The weight of emotion descends as the Dries Van Noten Fall/Winter 21 digital presentation begins. A model in a long white shirt steps onto a simple black stage with a bouquet of roses (like those you may see being thrown onto the stage to honour the performers), and the expression on her face speaks to us all—it’s been a tough year.
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Filmed in Van Noten’s home city of Antwerp, this is another example of digital fashion shows merging with performance art. The highlight placed on art and culture was also done by brands like Valentino for its Fall Winter 21 collection during Milan Fashion Week, which was staged live at the Piccolo Teatro of Milan.
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The dancers and models alike perform their hearts out, sometimes as subtle as just a loaded look, sometimes contorting and writhing with complete abandon to the slow burn beat of ‘Angel’ by Massive Attack. We feel the longing to lash out—of seeking connection, of being lost and uncertain—sentiments we cannot help but relate to. There is an elegance in an honest inelegance, and the authentic vulnerability of the entire cast was laid bare.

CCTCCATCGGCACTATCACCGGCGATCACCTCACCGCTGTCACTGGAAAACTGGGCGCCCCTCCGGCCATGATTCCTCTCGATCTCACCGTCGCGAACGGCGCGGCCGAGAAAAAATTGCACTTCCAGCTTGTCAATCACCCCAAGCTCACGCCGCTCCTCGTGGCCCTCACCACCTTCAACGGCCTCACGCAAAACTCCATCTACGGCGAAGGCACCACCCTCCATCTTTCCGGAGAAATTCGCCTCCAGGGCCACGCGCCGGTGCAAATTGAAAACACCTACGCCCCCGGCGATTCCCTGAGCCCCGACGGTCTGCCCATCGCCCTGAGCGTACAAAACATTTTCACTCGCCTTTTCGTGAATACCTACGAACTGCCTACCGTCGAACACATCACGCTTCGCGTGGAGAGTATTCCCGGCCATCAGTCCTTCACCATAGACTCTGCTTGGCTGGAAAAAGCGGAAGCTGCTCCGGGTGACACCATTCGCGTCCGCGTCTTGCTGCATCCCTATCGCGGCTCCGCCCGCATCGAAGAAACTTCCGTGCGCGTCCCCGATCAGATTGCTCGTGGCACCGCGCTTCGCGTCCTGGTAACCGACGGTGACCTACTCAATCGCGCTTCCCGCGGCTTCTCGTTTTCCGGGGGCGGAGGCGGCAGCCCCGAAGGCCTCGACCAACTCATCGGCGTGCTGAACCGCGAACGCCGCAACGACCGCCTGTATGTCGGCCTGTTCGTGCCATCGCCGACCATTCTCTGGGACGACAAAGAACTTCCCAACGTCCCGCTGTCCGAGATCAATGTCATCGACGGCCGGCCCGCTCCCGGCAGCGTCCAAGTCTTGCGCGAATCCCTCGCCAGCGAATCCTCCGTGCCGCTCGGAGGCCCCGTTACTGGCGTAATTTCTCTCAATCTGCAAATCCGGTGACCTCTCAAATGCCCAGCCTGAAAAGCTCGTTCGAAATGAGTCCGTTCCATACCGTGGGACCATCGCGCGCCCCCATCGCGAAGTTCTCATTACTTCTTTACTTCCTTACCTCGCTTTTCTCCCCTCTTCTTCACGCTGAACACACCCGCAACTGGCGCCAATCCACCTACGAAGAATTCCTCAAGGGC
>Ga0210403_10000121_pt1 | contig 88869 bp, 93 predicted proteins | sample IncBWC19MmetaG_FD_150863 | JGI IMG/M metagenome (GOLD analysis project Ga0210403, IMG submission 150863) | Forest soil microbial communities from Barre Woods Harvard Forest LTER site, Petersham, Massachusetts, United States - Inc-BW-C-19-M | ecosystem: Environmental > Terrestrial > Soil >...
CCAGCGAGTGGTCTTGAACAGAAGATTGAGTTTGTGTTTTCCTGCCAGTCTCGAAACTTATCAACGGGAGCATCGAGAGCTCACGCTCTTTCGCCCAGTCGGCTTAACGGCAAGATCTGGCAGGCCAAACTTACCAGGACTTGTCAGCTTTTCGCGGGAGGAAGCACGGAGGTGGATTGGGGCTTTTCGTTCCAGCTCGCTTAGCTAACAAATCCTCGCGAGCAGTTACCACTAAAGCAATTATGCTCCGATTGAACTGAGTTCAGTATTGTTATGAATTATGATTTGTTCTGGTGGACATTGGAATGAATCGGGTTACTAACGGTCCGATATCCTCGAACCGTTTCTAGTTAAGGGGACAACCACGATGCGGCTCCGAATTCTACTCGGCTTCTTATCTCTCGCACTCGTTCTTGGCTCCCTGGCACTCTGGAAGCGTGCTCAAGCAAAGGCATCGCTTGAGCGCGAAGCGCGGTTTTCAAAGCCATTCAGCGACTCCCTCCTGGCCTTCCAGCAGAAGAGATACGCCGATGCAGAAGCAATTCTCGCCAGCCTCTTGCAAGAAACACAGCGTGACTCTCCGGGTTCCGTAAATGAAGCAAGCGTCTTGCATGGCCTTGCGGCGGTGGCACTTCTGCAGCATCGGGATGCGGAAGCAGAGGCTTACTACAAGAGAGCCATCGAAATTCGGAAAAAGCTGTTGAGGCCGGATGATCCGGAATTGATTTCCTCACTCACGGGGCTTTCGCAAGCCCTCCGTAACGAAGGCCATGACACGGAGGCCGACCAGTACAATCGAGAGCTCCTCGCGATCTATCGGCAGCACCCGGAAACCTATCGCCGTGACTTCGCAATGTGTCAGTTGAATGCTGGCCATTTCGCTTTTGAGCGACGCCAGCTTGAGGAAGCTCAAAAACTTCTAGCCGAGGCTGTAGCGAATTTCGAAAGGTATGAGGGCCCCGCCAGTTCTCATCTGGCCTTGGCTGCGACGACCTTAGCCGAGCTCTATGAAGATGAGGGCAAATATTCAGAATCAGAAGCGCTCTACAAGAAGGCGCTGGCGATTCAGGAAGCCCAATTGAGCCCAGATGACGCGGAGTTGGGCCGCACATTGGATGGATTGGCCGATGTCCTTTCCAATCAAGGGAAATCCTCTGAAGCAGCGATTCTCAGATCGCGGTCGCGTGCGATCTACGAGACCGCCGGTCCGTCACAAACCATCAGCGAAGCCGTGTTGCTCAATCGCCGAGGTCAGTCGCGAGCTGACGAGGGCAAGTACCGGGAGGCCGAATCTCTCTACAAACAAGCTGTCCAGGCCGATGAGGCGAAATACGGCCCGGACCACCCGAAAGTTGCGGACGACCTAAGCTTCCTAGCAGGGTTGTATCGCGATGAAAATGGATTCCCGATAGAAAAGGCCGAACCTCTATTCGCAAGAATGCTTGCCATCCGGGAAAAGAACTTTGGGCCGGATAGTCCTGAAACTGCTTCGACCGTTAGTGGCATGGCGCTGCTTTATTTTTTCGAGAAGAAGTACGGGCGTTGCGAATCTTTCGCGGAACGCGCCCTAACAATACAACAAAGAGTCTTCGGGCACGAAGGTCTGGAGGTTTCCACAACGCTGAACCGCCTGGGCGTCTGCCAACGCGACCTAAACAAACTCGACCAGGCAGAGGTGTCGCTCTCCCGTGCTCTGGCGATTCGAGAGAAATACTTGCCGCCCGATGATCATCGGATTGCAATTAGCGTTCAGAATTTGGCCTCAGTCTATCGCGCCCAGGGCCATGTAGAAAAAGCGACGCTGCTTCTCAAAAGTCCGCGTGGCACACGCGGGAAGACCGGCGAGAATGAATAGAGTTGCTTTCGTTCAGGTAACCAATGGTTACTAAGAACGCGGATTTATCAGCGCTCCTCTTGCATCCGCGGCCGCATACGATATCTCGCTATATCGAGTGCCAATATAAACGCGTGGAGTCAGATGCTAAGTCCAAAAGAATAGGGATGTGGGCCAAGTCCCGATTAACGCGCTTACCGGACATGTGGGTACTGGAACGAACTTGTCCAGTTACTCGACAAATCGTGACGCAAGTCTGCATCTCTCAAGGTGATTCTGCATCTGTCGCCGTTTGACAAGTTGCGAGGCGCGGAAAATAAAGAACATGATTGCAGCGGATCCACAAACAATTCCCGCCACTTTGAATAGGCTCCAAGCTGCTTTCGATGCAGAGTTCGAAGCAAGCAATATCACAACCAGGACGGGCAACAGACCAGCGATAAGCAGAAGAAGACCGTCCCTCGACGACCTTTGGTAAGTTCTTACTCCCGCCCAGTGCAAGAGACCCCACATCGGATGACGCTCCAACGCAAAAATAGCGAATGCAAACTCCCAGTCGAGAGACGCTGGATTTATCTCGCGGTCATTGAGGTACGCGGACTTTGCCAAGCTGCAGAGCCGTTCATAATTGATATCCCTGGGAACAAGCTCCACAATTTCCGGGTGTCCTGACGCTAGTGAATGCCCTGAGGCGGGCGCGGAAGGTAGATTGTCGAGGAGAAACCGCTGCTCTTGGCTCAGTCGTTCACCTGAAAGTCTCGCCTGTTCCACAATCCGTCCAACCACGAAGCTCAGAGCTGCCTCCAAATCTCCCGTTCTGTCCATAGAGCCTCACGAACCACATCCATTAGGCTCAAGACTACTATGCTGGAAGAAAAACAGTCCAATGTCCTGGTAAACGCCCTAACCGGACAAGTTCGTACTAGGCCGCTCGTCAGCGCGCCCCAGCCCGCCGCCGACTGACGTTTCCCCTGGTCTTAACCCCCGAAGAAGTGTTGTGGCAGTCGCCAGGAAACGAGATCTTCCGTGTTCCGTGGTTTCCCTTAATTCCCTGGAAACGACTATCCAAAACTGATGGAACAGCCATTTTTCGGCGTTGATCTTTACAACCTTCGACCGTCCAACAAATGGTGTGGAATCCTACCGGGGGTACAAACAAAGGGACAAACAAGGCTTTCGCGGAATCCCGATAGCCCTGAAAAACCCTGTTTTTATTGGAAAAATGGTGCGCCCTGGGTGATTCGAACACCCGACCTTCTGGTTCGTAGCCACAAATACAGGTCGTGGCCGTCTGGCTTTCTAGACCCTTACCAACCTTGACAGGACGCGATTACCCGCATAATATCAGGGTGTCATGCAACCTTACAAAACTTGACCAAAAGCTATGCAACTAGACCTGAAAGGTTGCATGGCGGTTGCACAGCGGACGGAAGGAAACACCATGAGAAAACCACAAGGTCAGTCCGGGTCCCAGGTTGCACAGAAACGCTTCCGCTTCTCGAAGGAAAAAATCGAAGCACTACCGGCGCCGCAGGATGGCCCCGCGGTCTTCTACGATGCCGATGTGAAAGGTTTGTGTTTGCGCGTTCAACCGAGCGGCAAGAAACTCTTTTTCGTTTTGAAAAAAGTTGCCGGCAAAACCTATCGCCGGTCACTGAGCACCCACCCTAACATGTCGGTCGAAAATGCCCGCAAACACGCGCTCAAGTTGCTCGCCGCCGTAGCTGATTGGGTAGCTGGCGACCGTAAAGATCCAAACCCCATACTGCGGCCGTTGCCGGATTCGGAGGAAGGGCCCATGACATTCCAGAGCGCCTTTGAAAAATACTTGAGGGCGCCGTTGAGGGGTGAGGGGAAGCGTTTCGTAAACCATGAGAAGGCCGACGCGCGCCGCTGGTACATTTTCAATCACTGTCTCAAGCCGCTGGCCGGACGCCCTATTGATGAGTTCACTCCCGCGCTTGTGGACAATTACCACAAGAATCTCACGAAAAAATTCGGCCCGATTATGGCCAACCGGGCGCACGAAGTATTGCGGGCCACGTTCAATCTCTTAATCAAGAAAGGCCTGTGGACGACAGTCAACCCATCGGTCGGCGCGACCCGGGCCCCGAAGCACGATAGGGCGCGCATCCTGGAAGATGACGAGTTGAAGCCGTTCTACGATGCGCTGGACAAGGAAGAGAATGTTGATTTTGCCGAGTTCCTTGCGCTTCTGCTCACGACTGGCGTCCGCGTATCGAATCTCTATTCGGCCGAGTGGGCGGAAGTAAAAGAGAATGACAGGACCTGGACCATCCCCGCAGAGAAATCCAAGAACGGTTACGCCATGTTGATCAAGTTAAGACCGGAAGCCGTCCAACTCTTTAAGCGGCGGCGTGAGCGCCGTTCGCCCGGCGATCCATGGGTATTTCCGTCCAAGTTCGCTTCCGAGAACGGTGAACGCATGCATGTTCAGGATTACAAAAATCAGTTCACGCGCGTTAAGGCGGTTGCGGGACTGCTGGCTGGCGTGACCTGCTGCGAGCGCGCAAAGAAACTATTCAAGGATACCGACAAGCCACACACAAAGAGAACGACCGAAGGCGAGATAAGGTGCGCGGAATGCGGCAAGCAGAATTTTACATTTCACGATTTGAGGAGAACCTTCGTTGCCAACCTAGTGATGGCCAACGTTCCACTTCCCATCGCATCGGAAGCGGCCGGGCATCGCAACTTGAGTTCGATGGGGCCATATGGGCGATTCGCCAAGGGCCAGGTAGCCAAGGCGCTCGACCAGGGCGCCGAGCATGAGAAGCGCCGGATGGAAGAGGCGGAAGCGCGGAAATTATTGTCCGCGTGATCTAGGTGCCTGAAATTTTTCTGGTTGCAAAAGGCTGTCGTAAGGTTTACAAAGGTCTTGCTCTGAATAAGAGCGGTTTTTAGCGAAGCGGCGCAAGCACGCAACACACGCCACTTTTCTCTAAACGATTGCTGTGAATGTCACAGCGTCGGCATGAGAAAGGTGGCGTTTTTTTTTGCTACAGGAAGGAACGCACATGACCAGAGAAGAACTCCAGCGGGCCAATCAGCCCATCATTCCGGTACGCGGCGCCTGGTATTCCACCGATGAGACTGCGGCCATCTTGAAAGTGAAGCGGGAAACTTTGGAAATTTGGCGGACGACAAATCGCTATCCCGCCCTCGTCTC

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This can equally be said for the collection itself. The hybridisation of classism with tropes of performance art costumes was done in a way that was emotional rather than thoughtful. Shimmering silver fringe dresses were worn under heavy black overcoats, tuxedo jackets and pants were trimmed in red and blue feather, and tailored shirts and skirts in stage-ready, head to toe red sequin shimmer. The clashing elements combined felt as much right as they felt wrong.